Correction: The original version of this story misstated when Eric Cornell graduated from Union High School. That date has been corrected.
When Tulsans Jay Krottinger and Ryan Jude Tanner first learned about a new version of the Rodgers & Hammerstein classic musical “Oklahoma!” that was bound for Broadway, they knew they had to get involved.
“There was no way we would not fight for the chance to be a part of this,” said Krottinger, who with Tanner runs Square1 Theatrics, a Tulsa-based company that has helped bring such shows as “Pippin,” “Waitress: The Musical” and “Come From Away” to Broadway.
Former Tulsan Eric Cornell felt much the same way.
“It was one of those shows that ticked all the boxes I look for in a project,” Cornell said. “I like to feel some kind of personal connection to the material, and I like shows that carry a message of social justice, that reflect how a community is and how it could be.”
This new version of “Oklahoma!,” which director Daniel Fish crafted to bring a modern sensibility to this classic musical without changing the show’s score or book, would go on to win the 2019 Tony Award for best revival of a musical.
As members of the consortium of individuals and entities that helped produce the show on Broadway, Square1 Theatrics and Cornell’s Cornice Productions, a partnership with fellow producer Jack Sennott, would take home Tony Awards for their work.
This was the second Tony Award for Krottinger and Tanner; they won a Tony for best revival of a musical in 2013 for the Cirque du Soleil-inspired revival of Stephen Schwartz’s “Pippin.” Other shows they’ve help produce, such as “Waitress” and “Come from Away,” were nominated for best musical.
For Cornell, “Oklahoma!” brought him his first Tony Award. He’s been involved in other Tony Award-nominated shows, such as “Rocky” and “Sister Act.”
“When they announced ‘Oklahoma!’ as best revival of a musical, it was a dream come true to walk up to that stage,” Cornell said. “I am honored to be a small part of the show and grateful to our lead producer, Eva Price, and the creative team for creating such a beautiful and thoughtful production.”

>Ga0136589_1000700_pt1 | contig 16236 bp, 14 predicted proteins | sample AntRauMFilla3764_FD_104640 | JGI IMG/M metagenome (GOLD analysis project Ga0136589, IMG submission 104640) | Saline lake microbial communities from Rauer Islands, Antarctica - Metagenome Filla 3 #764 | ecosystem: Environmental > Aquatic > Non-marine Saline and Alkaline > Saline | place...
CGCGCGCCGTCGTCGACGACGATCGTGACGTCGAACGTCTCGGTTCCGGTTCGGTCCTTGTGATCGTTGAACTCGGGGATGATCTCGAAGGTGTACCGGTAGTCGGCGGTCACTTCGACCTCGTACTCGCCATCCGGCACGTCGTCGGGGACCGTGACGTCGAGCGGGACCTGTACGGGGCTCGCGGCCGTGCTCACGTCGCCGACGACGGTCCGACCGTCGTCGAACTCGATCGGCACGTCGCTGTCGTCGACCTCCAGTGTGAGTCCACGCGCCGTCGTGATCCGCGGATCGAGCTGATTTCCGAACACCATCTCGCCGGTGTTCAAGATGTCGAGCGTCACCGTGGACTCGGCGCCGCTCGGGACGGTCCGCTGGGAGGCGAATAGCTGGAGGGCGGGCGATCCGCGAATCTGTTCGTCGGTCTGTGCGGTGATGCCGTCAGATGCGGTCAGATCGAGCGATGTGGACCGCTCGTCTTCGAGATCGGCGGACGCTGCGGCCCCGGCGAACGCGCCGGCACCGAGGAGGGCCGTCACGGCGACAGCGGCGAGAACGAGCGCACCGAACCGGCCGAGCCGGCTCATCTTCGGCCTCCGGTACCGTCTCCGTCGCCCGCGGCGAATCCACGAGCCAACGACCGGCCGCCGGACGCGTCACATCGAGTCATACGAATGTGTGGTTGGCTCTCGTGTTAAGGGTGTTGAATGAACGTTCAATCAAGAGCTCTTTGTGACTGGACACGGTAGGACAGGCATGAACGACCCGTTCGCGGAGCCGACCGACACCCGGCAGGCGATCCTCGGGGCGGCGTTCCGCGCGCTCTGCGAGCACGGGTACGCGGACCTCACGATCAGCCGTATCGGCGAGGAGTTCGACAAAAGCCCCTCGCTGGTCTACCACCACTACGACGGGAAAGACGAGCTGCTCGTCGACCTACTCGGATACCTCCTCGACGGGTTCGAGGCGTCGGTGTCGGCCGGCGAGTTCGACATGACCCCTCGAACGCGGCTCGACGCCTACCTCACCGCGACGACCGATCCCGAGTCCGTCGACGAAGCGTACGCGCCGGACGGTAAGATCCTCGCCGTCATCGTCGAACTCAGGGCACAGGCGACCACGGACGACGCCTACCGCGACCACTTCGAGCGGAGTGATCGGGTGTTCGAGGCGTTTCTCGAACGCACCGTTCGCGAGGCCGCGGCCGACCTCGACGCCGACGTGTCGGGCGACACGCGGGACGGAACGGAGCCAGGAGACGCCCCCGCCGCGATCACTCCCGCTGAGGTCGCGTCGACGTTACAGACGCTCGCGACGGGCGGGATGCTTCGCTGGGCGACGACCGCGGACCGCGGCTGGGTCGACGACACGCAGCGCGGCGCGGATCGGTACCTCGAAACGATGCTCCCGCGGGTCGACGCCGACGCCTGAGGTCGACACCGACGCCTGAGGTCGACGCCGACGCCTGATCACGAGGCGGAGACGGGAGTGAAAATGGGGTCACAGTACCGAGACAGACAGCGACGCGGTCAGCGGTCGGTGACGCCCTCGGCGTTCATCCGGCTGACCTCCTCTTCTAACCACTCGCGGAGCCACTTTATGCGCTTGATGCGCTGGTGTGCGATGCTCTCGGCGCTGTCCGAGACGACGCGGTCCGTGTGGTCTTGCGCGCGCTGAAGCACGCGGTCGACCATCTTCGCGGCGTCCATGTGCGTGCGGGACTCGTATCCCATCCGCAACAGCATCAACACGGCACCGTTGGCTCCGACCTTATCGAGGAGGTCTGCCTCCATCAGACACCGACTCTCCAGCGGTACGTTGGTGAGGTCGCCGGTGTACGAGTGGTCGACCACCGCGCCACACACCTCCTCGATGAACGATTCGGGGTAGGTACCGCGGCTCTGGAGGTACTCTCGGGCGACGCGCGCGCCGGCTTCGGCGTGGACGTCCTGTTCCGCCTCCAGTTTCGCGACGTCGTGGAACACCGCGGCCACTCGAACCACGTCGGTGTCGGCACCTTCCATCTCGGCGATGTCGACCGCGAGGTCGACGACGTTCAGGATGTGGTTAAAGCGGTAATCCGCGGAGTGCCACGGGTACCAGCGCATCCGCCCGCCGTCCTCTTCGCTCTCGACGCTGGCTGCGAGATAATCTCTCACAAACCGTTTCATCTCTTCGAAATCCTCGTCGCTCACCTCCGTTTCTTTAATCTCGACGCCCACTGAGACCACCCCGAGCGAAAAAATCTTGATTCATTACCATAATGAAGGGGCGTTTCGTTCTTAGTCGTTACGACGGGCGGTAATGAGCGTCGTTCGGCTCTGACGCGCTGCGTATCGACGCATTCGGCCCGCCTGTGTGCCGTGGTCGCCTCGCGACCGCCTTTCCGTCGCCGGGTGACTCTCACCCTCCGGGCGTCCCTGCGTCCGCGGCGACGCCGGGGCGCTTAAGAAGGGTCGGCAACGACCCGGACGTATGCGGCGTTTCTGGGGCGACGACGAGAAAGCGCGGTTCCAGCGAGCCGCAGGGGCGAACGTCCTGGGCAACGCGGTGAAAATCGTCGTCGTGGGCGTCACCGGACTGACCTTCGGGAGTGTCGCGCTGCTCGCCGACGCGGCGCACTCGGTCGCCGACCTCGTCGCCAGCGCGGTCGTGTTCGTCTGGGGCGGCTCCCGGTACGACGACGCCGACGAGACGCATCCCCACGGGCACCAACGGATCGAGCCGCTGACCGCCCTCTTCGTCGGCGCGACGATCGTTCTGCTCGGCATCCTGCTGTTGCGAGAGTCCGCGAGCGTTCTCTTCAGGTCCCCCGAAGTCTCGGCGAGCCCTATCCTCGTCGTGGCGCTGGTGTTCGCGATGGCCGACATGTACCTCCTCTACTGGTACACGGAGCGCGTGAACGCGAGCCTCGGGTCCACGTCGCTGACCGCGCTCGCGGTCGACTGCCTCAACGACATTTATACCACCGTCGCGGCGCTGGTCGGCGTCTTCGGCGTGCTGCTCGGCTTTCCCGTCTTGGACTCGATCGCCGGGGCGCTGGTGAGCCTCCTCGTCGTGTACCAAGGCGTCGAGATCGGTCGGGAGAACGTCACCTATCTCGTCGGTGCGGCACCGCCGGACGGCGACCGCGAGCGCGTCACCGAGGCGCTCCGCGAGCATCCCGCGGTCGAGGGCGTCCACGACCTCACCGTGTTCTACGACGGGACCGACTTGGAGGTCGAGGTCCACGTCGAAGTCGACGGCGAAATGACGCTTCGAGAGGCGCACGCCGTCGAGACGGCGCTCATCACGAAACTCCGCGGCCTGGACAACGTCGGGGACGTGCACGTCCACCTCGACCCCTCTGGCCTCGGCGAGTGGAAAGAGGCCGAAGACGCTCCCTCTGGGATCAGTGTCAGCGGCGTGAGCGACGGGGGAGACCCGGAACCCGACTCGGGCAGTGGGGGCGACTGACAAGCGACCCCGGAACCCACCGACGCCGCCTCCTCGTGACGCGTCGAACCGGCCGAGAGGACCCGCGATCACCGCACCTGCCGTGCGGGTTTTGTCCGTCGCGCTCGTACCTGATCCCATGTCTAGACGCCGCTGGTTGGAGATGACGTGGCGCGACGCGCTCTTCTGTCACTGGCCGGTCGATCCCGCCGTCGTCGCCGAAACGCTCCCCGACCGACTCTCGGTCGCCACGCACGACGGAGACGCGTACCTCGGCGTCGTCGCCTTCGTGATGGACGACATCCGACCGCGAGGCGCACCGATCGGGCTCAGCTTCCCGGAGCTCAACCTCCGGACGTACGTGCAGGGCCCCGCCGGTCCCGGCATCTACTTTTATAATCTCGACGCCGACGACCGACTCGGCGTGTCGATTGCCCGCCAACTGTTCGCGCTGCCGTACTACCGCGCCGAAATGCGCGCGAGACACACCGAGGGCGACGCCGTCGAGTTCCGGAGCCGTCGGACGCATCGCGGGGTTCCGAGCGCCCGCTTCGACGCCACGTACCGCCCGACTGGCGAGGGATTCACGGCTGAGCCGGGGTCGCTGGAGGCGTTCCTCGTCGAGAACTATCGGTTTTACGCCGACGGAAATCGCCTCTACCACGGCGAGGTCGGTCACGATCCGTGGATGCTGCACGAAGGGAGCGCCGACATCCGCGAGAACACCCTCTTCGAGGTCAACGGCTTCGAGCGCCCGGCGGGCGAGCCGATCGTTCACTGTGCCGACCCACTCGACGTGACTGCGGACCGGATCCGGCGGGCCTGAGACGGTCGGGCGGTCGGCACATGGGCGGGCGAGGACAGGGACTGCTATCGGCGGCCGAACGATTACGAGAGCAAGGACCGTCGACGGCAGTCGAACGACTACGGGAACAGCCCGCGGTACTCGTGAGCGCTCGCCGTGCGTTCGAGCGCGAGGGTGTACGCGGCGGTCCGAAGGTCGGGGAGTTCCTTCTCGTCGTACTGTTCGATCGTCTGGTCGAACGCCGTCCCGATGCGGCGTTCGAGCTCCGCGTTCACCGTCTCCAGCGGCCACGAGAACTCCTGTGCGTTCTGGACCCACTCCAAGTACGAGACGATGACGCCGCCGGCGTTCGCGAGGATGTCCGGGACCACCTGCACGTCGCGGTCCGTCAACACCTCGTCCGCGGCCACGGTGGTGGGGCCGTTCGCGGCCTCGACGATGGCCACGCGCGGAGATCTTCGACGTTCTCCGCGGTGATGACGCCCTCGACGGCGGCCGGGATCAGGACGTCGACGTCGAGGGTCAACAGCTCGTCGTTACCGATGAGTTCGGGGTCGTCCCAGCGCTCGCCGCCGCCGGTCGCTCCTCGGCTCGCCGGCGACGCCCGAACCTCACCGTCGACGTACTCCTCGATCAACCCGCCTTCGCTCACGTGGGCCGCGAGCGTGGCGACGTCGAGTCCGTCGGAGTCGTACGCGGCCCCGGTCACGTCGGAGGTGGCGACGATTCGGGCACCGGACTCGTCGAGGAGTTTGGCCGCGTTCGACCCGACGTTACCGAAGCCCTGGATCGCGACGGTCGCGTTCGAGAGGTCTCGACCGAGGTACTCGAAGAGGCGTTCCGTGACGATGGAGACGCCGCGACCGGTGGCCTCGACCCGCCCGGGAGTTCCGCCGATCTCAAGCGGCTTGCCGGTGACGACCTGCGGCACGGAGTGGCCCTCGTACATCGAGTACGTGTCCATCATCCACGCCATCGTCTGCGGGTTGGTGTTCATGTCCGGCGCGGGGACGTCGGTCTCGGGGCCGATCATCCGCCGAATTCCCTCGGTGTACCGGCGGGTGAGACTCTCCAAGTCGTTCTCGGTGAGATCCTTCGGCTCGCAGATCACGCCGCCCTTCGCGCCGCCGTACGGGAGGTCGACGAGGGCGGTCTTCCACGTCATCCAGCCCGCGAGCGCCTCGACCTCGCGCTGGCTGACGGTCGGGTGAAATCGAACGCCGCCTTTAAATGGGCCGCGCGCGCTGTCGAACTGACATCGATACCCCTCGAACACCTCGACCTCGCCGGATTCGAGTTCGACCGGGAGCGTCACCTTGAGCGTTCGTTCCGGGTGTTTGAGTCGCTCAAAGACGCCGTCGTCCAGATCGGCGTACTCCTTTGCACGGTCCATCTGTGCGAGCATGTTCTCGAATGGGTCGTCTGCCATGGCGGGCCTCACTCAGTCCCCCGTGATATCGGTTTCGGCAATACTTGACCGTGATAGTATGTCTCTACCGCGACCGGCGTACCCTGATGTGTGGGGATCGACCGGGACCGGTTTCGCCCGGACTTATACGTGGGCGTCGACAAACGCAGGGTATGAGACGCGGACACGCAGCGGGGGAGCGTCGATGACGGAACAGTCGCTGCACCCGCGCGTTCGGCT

This new “Oklahoma!” quickly became one of Broadway’s must-see shows soon after it opened April 7 following a sold-out run at the St. Anne’s Warehouse in Brooklyn in 2018.
Most critics lauded director Fish’s approach, which strips away the lush orchestrations of the original for a seven-piece onstage band that transforms Rodgers & Hammerstein’s songs into country and bluegrass inflected tunes, that features nontraditional casting and which brings out the darkness and violence inherent in the story.
As Ben Brantley of the New York Times wrote in his rave review of the show, Fish strips the musical “down to its skivvies, discarding the picturesque costumes and swirling orchestrations and revealing a very human body that belongs to our conflicted present as much as it did to 1943 or to 1906, the year in which the show ... takes place.”
David Rooney, writing in The Hollywood Reporter, said, “What’s significantly different is that a show normally interpreted as a celebration of the American spirit here unearths the darkness beneath the sunny surface — the blood in the soil of the heartland and the fear-based hostility toward outsiders that continues to fester today.”
Not everyone has been taken by the new vision for “Oklahoma!” Rex Reed in the New York Observer dismissed the show as a “gimmicky travesty,” while Johnny Oleksinski of the New York Post said, “Everything you cherish about this classic has been taken out behind the barn and shot.”